In April 2017 Rhode Island leaders in government and education came together to form a rare united front in support of the bold decision to adopt the same statewide test that Massachusetts uses for its annual testing. They called it MCAS; we would call it RICAS. Superintendents, school committees, union leaders, legislative leaders and even the governor—all of whom are aware of our proximity to the highest performing state in the country—were on board with the decision and now, a year and a half later, the moment of truth has arrived.
One important difference worth noting between Rhode Island and Massachusetts testing profiles is that we RI decided to use RICAS for grades 3-8 and the PSAT/SAT at the high school level. Massachusetts uses MCAS through 10th grade and students must pass it in order to graduate. Rhode Island still has no test requirement for high school graduation.
Before I get to the bad news, it’s important to note some of the better news. We have seen a lowering of the temperature around state testing and the opt-out movement is essentially a thing of the past here in Little Rhody. Participation is up 10 percent with 98 percent of students sitting for the first round of RICAS and that is good news.
When we look at the state averages (see figure above), Rhode Island scored 17 percentage points lower than Massachusetts in English Language Arts (ELA) and 20 percentage points lower in mathematics. Not a single Rhode Island district scored within the top 10 percent of Massachusetts communities, further evidence that even our “top” districts aren’t actually top districts once we look at them next to high performing districts outside our state.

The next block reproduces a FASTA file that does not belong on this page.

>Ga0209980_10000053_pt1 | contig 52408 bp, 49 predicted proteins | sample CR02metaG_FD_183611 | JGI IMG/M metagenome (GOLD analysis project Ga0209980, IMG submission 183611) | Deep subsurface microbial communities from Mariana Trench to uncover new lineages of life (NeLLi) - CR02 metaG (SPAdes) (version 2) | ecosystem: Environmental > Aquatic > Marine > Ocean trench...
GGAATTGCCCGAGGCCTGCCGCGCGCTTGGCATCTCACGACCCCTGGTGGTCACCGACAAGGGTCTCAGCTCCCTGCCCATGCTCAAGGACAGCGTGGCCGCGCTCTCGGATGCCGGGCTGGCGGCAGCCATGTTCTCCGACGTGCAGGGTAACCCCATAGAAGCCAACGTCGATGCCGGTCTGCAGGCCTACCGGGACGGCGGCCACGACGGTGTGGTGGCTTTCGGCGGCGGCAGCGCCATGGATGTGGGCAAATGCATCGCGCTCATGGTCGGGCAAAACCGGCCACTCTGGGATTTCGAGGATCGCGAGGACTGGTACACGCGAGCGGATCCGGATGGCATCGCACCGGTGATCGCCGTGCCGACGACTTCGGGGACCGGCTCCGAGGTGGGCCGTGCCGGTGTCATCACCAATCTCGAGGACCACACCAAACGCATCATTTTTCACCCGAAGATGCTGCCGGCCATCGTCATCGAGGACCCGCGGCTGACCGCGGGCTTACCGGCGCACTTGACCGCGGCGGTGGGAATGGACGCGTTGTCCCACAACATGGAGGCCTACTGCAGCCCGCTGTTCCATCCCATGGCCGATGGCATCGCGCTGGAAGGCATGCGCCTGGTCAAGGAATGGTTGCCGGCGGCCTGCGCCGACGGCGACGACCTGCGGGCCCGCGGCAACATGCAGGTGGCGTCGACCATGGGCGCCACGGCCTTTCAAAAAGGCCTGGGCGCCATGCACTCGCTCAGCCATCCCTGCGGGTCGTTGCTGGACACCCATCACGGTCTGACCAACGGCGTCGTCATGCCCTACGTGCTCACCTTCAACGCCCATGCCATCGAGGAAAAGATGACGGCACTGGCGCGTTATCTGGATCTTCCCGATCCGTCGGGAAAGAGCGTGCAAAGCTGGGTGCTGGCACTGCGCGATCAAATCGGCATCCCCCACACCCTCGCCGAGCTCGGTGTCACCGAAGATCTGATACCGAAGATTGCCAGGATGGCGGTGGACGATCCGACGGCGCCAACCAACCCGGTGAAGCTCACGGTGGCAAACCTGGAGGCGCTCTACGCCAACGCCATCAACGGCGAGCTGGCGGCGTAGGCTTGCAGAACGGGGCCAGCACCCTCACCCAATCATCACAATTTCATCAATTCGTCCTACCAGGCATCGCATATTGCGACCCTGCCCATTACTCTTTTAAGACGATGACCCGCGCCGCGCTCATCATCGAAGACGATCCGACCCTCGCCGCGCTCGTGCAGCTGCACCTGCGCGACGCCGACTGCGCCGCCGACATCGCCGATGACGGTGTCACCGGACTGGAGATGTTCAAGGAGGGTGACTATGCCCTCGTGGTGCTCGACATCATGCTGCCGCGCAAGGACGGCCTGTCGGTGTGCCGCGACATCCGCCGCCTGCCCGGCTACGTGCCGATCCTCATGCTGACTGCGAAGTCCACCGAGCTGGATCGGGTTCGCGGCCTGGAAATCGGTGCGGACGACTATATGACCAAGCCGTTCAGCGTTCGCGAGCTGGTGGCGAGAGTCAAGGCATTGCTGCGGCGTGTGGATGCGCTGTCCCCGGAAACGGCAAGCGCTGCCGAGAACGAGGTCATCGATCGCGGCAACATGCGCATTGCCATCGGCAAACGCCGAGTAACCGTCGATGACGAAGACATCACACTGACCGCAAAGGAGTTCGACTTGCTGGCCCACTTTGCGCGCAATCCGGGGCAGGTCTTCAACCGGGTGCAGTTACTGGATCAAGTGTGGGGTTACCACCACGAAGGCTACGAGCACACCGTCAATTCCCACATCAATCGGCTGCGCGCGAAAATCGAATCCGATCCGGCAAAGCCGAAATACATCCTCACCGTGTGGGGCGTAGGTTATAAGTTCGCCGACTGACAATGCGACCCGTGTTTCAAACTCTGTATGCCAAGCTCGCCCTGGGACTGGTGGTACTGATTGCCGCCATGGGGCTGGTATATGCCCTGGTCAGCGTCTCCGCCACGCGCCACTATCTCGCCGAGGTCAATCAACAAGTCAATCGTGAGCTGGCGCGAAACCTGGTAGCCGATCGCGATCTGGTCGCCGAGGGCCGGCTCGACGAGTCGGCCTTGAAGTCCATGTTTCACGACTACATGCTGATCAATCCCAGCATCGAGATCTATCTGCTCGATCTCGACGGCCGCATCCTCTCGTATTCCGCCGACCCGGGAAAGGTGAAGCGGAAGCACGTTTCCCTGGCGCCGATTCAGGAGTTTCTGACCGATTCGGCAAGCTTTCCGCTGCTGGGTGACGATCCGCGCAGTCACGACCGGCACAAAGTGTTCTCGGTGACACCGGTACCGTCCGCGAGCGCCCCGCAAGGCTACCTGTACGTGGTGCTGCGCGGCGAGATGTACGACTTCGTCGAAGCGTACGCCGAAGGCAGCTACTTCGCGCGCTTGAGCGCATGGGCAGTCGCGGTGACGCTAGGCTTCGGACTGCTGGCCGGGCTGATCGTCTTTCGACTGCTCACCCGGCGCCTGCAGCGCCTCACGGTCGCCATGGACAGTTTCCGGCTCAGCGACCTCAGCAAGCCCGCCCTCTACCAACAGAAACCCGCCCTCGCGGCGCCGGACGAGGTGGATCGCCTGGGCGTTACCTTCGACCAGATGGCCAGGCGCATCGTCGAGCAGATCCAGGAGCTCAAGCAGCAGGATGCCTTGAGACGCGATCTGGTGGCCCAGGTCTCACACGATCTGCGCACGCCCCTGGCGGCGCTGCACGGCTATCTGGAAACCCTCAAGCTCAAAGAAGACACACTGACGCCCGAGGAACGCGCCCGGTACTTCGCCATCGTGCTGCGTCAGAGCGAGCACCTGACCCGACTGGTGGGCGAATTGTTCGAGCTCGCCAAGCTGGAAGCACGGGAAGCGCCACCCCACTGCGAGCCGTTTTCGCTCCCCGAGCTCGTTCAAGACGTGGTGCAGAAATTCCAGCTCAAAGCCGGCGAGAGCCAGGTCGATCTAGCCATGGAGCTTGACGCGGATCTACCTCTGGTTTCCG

(Click here to view proficiency rates by school.)
Show Me the Money…Or Don’t?
Despite the pervasive narrative that student outcomes are directly correlated with and reliant on per pupil spending, this round of testing blows that theory right out of the water. We saw Lincoln, ranked 12th for per pupil spending get crushed by neighboring Cumberland, ranked 53rd for spending. And Blackstone Valley Prep, ranked dead last for spending (62nd out of 62), outperformed state averages by double digits. Newport and Central Falls further drive the money point home and RI School for the Deaf, that spends an uncanny $106,000 per student, is quite literally so low performing that it’s proficiency numbers are labeled with an asterisk with fewer than 5 percent of its student met or exceeded expectations.
Fewer than 5 percent. And they are not the only school to be identified by asterisks.
One thing is clear: money is far from a panacea no matter how loudly people stomp their feet and proclaim that it is. (Click here to see list of per pupil spending for ever district and charter school in the state.)
But Those Kids Can’t Learn
The belief gap may exist in the minds of many but the evidence that students of color can knock it out of the park came through loud and clear on RICAS. The highest performing school in ELA AND math in the entire state was Achievement First Iluminar, a school where 97 percent of the students are nonwhite and 72 percent are from low income families. They outperformed the highest performing schools in Barrington, East Greenwich, and Block Island with 80 percent of their students meeting or exceeding expectations in ELA. It might be a good time to remember the controversy over the Achievement First expansion since, as WPRI’s Dan McGowan rightly points out, “something is working in those classrooms.”